If you've been hauling out the same bedraggled tinsel garlands and hand-painted Santa Claus figurines since the early '80s, it might be time to rethink your approach.
Even those who've managed to delay decorating until this week can have a Pinterest-worthy home for the holidays — provided they consult these tips from Saint John-based pro interior designer Kim Jacobsen.
Best of all? They're simple and cheap — or, in some cases, free.
1. Au naturel
The great thing about living in a province that's still 85 per cent forest is the ease with which aspiring interior decorators can forage for natural Christmas greenery.
The best boughs are cedar, fire and hemlock. Spruce — identifiable by its needles attached individually to the branches, as opposed to in bunches — is something you "probably don't want in your house," Jacobsen said, since the cut boughs tend to have an odour.
Boughs have a life of 10 days to two weeks indoors — so time your gathering appropriately, or keep their ends submerged in in water, à la cut flowers, in the garage.
You can also scrap the greenery in favour of "a nice birch tree to [desired] height and then hang a few of your favourite ornaments on it," said Jacobsen, who suggests standing the sapling in a garden-centre-issue 10-gallon pot stabilized with sand, rocks or craft store spray-foam.
Another free, made-in-New-Brunswick decor option? Bright-red mountain ash berries, which grow wild throughout the province and are "great for outdoor decorating," she said.
2. Heavy metal
It seems Silver and Gold is a classic Christmas track for a reason. This season, Jacobsen said, try a mix of metallic tones, including (but not limited to) silver, gold, copper and platinum.
"You think you can't mix metals — but if it's done properly, you don't have to choose," said Jacobsen, who suggests spray-painting or repurposing old Christmas bulbs throughout the house.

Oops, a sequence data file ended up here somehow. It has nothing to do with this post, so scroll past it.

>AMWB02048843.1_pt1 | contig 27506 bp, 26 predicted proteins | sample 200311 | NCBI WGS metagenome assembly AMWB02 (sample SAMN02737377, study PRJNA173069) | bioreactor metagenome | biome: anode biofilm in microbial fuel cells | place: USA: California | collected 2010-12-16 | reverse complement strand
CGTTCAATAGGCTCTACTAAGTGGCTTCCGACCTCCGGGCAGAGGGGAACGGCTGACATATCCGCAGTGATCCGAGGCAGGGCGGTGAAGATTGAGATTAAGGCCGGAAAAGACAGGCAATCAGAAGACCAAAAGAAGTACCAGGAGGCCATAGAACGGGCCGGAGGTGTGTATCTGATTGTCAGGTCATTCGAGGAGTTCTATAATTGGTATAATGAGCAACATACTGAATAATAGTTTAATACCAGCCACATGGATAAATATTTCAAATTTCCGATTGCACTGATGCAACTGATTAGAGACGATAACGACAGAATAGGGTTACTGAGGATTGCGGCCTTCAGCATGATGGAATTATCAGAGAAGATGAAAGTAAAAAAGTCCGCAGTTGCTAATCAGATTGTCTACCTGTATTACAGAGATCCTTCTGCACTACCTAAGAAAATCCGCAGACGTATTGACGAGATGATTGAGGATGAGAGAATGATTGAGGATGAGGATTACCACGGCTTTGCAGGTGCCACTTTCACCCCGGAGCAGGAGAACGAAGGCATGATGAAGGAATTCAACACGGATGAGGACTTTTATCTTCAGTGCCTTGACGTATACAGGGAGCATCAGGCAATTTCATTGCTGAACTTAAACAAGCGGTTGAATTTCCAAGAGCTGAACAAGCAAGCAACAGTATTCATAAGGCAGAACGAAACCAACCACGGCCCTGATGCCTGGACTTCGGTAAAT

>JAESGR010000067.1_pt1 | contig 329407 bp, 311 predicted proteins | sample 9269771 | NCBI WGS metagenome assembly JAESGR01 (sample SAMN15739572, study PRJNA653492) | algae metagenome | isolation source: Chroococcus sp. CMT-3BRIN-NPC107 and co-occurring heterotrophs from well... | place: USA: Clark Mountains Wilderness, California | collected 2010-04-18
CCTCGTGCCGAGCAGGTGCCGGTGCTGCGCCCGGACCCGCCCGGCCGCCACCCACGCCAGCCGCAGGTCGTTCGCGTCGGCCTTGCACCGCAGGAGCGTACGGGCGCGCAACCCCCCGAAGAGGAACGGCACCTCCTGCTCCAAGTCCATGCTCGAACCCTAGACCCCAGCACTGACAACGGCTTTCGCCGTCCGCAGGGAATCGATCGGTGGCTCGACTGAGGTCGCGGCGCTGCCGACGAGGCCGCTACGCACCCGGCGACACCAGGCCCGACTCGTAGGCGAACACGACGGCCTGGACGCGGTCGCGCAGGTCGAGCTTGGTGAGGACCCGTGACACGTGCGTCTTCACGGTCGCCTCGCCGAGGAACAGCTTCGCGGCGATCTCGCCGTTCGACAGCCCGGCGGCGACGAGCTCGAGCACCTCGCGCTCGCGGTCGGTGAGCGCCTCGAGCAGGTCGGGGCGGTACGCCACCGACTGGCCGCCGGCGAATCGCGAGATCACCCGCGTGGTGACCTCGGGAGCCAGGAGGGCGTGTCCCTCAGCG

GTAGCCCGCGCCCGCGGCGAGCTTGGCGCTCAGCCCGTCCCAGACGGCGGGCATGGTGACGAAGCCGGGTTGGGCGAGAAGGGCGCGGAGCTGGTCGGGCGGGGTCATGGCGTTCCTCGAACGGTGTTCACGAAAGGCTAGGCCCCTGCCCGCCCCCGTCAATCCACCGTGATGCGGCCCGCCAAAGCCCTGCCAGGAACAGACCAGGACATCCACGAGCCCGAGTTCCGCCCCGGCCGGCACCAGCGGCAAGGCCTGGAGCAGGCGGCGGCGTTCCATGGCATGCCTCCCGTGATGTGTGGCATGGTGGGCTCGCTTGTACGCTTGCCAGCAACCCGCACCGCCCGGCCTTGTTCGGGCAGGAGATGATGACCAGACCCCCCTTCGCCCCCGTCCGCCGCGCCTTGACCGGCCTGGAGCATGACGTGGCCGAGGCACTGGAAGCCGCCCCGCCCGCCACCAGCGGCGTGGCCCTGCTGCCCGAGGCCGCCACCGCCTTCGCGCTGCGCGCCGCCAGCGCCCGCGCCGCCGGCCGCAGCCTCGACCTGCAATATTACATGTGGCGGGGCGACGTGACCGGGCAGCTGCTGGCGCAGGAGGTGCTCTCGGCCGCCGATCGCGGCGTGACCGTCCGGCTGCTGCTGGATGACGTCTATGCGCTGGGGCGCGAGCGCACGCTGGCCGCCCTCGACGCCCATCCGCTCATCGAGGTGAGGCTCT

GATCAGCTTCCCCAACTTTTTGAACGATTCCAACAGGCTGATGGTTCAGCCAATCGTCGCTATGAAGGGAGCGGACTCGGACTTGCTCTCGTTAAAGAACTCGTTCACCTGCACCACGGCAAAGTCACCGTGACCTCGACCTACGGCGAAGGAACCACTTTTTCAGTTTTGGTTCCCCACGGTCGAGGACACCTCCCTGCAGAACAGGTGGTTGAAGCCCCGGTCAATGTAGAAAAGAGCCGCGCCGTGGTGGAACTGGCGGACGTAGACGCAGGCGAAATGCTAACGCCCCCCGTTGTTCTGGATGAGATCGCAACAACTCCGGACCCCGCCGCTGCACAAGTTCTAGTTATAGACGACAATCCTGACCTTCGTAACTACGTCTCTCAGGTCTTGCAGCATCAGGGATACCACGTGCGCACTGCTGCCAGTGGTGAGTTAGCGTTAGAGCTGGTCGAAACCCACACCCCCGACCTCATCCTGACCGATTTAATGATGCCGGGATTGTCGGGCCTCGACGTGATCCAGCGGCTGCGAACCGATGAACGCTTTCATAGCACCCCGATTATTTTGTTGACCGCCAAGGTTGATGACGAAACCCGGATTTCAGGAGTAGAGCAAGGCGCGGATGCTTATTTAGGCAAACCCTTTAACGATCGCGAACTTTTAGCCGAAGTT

Many of her clients are also asking for black-and-white and other non-traditional colour schemes.
"The traditional red is not such a popular thing," Jacobsen said.
3. Seasonal chic
Good news for last-minute decorators: with a little bit of planning, it won't be necessary to rush out and take down the decorations while nursing a Boxing Day Bailey's hangover/emerging from the annual turkey coma.
Wintry, as opposed to Christmas-y, decorations like greenery or a tasteful glass vase filled with white LED lights can stay part of your decor well into February. "Use what you've already got," she suggests.
To make the transition into 2017, "just take the Christmas bulbs down," Jacobsen said, "and keep the rest of the decorations up."
4. Lit up
Lighting is probably the most dramatic way to take a space from flat to festive. Fortunately for those of us still sorting out the tangled knots of Christmases past, "you don't need to have an extension cord taped across the floor anymore," Jacobsen said.
Not all bulbs, however, are created equal. LED lights are energy-efficient and often come equipped with battery packs that "allow you to escape ugly cords altogether," she said.
Those who have Clark Griswold-like luck with Christmas lights, take note: putting a string of LEDS in chic vases interspersed with Christmas bulbs, with a bit of greenery around the base, can be just as festive as immaculate lines that take hours to hang.
Folks are increasingly eschewing a tree altogether, opting instead for whimsical, sculptural takes on the traditional tannenbaum that are a) hypoallergenic and b) won't shed needles all over the carpet.
Jacobsen points to this futuristic anti-tree created by fellow designer Geof Ramsay, created by suspending monochromatic bulbs from clear fishing line in a Christmas tree outline.
"People are making them out of driftwood or books stacked in a tree formation with lights around it," she said. "It could even just be a decal on a wall."
Non-trees can be "more work upfront," she said, "but that can be a fun challenge, to spend the day making it — and also making great memories together."
6. Less is more
Here's one that folks who have accumulated a lot of Christmas decorations over the years can forget.
"If you have one really nice piece, don't put garlands all over it," Jacobsen said.
A home dripping with decorations might have the heartwarming kitsch factor, but "your eye doesn't know where to look," said Jacobsen, "and that can detract from that one, beautiful piece. So don't overdo it."
If you want to decorate every room in the house, she suggested "picking one thing to focus on in each room, instead of saturating every wall."
The bottom line? Don't feel trammelled by tradition. Christmas decor "can now go in whatever direction you want," Jacobsen said. "Whatever your beliefs, or your tastes are, it's however you want your Christmas to be."